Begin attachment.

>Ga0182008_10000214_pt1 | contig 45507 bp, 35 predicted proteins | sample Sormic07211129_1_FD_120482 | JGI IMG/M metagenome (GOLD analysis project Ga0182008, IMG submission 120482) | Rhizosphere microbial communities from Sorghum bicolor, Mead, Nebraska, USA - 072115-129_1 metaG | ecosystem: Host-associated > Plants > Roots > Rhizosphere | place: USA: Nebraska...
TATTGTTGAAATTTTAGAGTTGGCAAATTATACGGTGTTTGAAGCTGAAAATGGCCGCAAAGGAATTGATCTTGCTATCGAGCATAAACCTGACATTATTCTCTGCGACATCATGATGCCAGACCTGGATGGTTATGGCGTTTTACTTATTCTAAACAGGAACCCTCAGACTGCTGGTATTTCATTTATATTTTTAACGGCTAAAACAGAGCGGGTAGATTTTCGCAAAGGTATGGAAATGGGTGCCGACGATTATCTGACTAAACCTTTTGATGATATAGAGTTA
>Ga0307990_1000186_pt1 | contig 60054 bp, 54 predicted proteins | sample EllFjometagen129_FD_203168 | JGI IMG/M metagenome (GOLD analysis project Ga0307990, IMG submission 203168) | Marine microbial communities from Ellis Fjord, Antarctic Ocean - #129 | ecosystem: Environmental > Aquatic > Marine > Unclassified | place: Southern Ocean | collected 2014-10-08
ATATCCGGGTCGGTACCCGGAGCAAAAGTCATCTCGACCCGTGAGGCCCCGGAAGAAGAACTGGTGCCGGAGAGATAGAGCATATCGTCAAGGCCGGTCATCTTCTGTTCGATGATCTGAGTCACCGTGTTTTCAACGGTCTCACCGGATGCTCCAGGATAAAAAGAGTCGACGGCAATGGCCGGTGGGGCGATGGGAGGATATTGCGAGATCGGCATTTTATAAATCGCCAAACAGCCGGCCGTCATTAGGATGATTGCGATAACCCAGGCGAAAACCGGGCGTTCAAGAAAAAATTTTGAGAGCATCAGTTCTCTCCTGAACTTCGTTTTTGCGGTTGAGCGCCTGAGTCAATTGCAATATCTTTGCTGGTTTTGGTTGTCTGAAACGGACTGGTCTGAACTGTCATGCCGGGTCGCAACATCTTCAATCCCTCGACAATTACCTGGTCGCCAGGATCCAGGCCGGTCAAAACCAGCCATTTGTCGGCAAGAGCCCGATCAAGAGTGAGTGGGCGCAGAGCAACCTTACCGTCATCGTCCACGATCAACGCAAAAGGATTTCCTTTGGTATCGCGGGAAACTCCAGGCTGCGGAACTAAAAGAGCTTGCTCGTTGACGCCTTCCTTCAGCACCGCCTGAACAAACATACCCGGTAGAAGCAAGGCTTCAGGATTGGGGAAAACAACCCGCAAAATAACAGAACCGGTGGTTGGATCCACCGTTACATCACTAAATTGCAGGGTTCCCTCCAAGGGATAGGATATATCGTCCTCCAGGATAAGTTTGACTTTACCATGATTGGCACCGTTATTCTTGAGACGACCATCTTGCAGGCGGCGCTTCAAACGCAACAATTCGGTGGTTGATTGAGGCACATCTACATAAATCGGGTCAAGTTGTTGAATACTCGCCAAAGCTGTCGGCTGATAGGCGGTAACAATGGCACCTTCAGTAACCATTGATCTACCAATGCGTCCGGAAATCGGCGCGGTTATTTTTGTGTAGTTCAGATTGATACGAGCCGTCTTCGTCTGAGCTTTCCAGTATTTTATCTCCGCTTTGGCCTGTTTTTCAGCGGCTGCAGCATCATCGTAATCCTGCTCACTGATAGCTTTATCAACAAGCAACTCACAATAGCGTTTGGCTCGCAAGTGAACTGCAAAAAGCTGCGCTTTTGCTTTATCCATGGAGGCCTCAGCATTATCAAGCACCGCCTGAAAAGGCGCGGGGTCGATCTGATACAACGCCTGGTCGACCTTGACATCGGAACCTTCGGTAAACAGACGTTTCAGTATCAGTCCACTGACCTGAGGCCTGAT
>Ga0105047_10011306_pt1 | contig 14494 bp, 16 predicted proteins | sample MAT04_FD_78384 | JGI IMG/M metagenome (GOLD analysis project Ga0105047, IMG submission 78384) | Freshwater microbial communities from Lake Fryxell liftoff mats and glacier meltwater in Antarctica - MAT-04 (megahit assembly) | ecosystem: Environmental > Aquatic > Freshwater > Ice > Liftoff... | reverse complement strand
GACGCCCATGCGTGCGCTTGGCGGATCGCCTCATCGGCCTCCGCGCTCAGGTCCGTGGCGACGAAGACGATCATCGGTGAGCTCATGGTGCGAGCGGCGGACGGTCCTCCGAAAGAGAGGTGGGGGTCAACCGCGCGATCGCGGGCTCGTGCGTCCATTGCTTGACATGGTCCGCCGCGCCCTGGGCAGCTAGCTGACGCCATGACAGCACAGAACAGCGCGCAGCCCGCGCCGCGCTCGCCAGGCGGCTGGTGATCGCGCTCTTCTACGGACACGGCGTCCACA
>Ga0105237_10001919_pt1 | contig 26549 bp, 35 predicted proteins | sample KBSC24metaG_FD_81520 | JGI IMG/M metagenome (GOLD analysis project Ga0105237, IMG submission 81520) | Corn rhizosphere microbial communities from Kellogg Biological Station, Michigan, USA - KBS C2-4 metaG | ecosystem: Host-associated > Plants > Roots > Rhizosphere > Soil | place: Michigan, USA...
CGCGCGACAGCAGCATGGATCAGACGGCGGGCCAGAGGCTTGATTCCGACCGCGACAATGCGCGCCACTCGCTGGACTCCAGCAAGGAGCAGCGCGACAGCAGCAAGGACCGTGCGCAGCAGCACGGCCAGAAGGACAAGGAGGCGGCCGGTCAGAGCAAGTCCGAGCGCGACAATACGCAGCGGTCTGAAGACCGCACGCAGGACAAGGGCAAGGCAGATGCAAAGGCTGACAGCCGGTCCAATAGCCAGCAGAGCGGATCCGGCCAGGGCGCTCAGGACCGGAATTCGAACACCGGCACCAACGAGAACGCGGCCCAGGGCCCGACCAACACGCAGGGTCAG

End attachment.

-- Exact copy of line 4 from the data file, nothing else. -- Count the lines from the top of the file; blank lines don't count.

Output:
ATATCCGGGTCGGTACCCGGAGCAAAAGTCATCTCGACCCGTGAGGCCCCGGAAGAAGAACTGGTGCCGGAGAGATAGAGCATATCGTCAAGGCCGGTCATCTTCTGTTCGATGATCTGAGTCACCGTGTTTTCAACGGTCTCACCGGATGCTCCAGGATAAAAAGAGTCGACGGCAATGGCCGGTGGGGCGATGGGAGGATATTGCGAGATCGGCATTTTATAAATCGCCAAACAGCCGGCCGTCATTAGGATGATTGCGATAACCCAGGCGAAAACCGGGCGTTCAAGAAAAAATTTTGAGAGCATCAGTTCTCTCCTGAACTTCGTTTTTGCGGTTGAGCGCCTGAGTCAATTGCAATATCTTTGCTGGTTTTGGTTGTCTGAAACGGACTGGTCTGAACTGTCATGCCGGGTCGCAACATCTTCAATCCCTCGACAATTACCTGGTCGCCAGGATCCAGGCCGGTCAAAACCAGCCATTTGTCGGCAAGAGCCCGATCAAGAGTGAGTGGGCGCAGAGCAACCTTACCGTCATCGTCCACGATCAACGCAAAAGGATTTCCTTTGGTATCGCGGGAAACTCCAGGCTGCGGAACTAAAAGAGCTTGCTCGTTGACGCCTTCCTTCAGCACCGCCTGAACAAACATACCCGGTAGAAGCAAGGCTTCAGGATTGGGGAAAACAACCCGCAAAATAACAGAACCGGTGGTTGGATCCACCGTTACATCACTAAATTGCAGGGTTCCCTCCAAGGGATAGGATATATCGTCCTCCAGGATAAGTTTGACTTTACCATGATTGGCACCGTTATTCTTGAGACGACCATCTTGCAGGCGGCGCTTCAAACGCAACAATTCGGTGGTTGATTGAGGCACATCTACATAAATCGGGTCAAGTTGTTGAATACTCGCCAAAGCTGTCGGCTGATAGGCGGTAACAATGGCACCTTCAGTAACCATTGATCTACCAATGCGTCCGGAAATCGGCGCGGTTATTTTTGTGTAGTTCAGATTGATACGAGCCGTCTTCGTCTGAGCTTTCCAGTATTTTATCTCCGCTTTGGCCTGTTTTTCAGCGGCTGCAGCATCATCGTAATCCTGCTCACTGATAGCTTTATCAACAAGCAACTCACAATAGCGTTTGGCTCGCAAGTGAACTGCAAAAAGCTGCGCTTTTGCTTTATCCATGGAGGCCTCAGCATTATCAAGCACCGCCTGAAAAGGCGCGGGGTCGATCTGATACAACGCCTGGTCGACCTTGACATCGGAACCTTCGGTAAACAGACGTTTCAGTATCAGTCCACTGACCTGAGGCCTGAT